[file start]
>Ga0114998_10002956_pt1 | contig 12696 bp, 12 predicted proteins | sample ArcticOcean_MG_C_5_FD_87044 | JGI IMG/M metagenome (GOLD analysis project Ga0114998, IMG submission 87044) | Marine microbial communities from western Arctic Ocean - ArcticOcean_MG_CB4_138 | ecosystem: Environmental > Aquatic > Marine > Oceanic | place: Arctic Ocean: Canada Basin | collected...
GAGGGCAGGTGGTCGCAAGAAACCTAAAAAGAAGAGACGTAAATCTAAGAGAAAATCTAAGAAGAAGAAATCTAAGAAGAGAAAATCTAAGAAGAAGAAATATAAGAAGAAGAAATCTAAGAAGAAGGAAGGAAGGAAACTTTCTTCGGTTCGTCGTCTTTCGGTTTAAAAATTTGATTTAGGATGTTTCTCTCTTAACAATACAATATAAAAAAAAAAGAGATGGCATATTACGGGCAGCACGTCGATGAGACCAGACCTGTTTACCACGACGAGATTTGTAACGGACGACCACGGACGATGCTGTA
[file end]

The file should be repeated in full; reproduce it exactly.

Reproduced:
>Ga0114998_10002956_pt1 | contig 12696 bp, 12 predicted proteins | sample ArcticOcean_MG_C_5_FD_87044 | JGI IMG/M metagenome (GOLD analysis project Ga0114998, IMG submission 87044) | Marine microbial communities from western Arctic Ocean - ArcticOcean_MG_CB4_138 | ecosystem: Environmental > Aquatic > Marine > Oceanic | place: Arctic Ocean: Canada Basin | collected...
GAGGGCAGGTGGTCGCAAGAAACCTAAAAAGAAGAGACGTAAATCTAAGAGAAAATCTAAGAAGAAGAAATCTAAGAAGAGAAAATCTAAGAAGAAGAAATATAAGAAGAAGAAATCTAAGAAGAAGGAAGGAAGGAAACTTTCTTCGGTTCGTCGTCTTTCGGTTTAAAAATTTGATTTAGGATGTTTCTCTCTTAACAATACAATATAAAAAAAAAAGAGATGGCATATTACGGGCAGCACGTCGATGAGACCAGACCTGTTTACCACGACGAGATTTGTAACGGACGACCACGGACGATGCTGTA